The results for July’s Picture This contest are in. Our judge, Rich Pomerantz, has made his picks.
“I was very impressed by the quality of the entries this month. A few taught me new ways of seeing things through the eyes and lenses of others. I looked at all of the entries in the gallery, first noting the impact each image had on me, creating a group of selects. After my first pass I reviewed them all again to see if my initial impressions were still valid after looking at the group as a whole. This is an important step, as many photographs reveal their strength only upon revisiting them, so after a few passes I had my list of contenders.
Next I studied each of the selects to see if they held up under scrutiny. After the initial impact my concern turns to fundamentals like attention to lighting and composition. However if the image continues to resonate with me emotionally I am willing to overlook certain flaws; this is after all, what great artists do when they break the rules. I will say also that my top selections were very close in my ranking; in fact they kept switching places until my final edit of this post!
The photo from Digging was one of those that I initially passed by quickly. It just did not have much impact due to the general monochromatic green and the distance between the viewer and the chairs, but upon second look I realized that it was an effective image of the serene, relaxing landscape in softening summer light at Chanticleer, with its primary flaw being that it is far to the chairs which are simply too small to have the desired effect. I just am not a fan of lots of lawn in an image without a reason for it.
This wisteria arbor image by Sequoia Gardens uses one of my favorite techniques, focusing on a strong element in the foreground to catch the eye and then using a leading line to pull the view through the frame. The bare patch predominant on the left side of the frame hurts the image, but overall it is a good effort at showing the design sense and planting ideas of this garden.
Robur d’Amour’s photo caught me up short at first. I thought “here’s some wise guy telling me his intent is to quit mowing in the middle to go inside for a drink”. On my second look I realized how smart this picture is. First, the lighting is gorgeous, absolutely perfect in fact. Compositionally there is nothing extraneous or unnecessary in the image at all, nothing out of place. It’s a simple yet perfect composition. And the push-rotary mower left in the path makes a strong statement that is congruous with the wildflower-meadow-as-garden, that it is intentional, which is one of the primary reasons for making a garden, after all.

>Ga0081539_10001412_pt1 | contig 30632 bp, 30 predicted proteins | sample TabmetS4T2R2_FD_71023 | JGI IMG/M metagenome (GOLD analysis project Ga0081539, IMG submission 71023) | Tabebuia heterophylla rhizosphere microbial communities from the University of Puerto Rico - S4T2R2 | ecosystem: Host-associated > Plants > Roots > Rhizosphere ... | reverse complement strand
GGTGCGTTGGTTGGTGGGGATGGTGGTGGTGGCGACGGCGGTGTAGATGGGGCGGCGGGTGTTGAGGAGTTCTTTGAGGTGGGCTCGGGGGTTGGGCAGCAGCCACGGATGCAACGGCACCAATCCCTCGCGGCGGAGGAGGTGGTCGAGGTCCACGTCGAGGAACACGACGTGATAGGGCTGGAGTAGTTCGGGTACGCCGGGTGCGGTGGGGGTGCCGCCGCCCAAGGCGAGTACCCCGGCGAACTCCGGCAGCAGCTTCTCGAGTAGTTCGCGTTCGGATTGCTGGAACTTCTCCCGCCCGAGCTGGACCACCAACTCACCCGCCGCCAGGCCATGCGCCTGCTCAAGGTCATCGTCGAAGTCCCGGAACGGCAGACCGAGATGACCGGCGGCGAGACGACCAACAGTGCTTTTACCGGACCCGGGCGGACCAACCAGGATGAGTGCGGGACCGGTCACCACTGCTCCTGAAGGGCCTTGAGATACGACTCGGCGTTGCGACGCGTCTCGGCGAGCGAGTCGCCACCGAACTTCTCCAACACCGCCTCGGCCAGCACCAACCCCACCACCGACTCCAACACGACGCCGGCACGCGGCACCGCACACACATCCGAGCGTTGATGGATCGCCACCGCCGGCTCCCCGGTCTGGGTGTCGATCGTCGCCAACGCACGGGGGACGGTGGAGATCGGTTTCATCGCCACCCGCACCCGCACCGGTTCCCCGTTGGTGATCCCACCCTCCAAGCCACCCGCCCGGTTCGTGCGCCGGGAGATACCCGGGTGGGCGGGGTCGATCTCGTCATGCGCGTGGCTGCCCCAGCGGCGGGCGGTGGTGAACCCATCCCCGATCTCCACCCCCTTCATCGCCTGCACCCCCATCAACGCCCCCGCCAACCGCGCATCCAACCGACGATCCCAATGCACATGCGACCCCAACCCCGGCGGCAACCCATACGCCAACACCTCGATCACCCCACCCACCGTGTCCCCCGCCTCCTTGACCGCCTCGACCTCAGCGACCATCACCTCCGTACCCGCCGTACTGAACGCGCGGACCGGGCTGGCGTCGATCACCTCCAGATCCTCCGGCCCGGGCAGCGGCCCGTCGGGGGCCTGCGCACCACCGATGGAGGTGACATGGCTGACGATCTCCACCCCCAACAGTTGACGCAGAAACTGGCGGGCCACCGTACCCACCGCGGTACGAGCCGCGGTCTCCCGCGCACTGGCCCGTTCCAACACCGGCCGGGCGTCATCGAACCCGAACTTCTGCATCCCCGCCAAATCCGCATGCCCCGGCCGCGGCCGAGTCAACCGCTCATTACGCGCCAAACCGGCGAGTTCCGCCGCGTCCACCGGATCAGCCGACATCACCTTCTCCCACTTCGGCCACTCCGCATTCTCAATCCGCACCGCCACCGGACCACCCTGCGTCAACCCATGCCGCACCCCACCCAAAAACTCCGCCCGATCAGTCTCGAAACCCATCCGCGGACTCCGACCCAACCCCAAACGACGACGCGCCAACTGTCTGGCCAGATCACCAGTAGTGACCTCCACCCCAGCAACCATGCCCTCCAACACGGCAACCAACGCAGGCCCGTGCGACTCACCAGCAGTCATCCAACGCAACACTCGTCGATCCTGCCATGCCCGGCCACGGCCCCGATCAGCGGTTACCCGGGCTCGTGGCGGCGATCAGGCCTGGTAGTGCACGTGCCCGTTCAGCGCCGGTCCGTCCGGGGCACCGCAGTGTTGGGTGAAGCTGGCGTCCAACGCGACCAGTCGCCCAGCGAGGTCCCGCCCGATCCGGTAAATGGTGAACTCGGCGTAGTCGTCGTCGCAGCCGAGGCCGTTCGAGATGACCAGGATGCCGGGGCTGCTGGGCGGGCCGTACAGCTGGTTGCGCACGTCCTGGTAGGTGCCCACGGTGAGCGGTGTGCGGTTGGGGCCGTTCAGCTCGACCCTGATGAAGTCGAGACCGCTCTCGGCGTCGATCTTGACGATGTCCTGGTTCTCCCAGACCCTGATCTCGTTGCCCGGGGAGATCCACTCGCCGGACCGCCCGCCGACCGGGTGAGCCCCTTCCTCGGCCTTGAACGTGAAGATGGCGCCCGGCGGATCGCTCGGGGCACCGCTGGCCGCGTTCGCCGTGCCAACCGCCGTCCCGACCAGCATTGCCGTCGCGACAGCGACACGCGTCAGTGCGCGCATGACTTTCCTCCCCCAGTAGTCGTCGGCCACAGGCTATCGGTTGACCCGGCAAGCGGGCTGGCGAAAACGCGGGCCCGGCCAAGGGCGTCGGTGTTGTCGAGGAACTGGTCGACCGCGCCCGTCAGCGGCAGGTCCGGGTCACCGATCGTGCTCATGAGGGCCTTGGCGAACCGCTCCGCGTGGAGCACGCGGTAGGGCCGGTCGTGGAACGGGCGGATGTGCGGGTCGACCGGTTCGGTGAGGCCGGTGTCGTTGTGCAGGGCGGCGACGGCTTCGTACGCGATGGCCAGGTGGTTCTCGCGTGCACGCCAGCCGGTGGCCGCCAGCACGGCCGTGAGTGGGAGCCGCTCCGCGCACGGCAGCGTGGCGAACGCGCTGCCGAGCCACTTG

The neatness and forethought that went into the garden photographed by French Gardening is evident in her image. I only wish she had entered the other image she talked about on her site; it was a much stronger and more beautiful composition!
The first honorable mention goes to Mr. McGregor’s Daughter. The beautiful, moody lighting of the miscanthus is just right, and also illustrates one of the primary reasons gardeners plant tall grasses: to catch the low light of early morning and late afternoon.
The next honorable mention is for Heather’s Garden’s entry, a lovely, quiet view of a Japanese garden through a foreground pine tree over an inviting bench. Even the white sky (usually a deadly sin for me) is nicely used as negative space to silhouette some of the branches. It’s a well balanced composition, and uses the reflections in the water well. The road in the background started to bother me though, keeping it from an award, but just barely.
The Silver Medal this month goes to Qui Mal y Pense’s perfectly composed image of a Wiltshire formal garden. Utilizing the lines and bones of the garden, the photographer framed them within the softening new foliage in the central foreground and top, and the receding water towards the back. The formal intent of this garden is unmistakable, not a leaf is out of place, all is in focus due to a small aperture (appropriate for depicting a large formal landscape) and by using the angle to frame the image together with the placement of the lighter foliage the photographer leads the viewer’s eye into and around the entire frame effortlessly.
My pick for the Gold Medal this month is by Town Mouse of Town Mouse and Country Mouse: an intriguing and lyrical photo through a foreground of festuca and punctuated by whimsical purple coyote mint blooms to an inviting hammock nestled in a corner of the garden. The gardener’s intent appears to be to invite the visitor and the viewer into a world of whimsy and fantasy, appropriately thrown just a little bit out of focus with the correct choice of aperture setting, which is emphasized by the sharply focused curves of the grass and the flowers in the front. Well done!”
A big thank you to our judge this month, Rich Pomerantz for being so generous with his time and expertise. To all of you who participated, thank you. You submitted some first rate photos. And for those of you who are sitting on the sidelines and really want to participate but are a bit hesitant and just need a little push….well, here’s the push. Give it a try next month!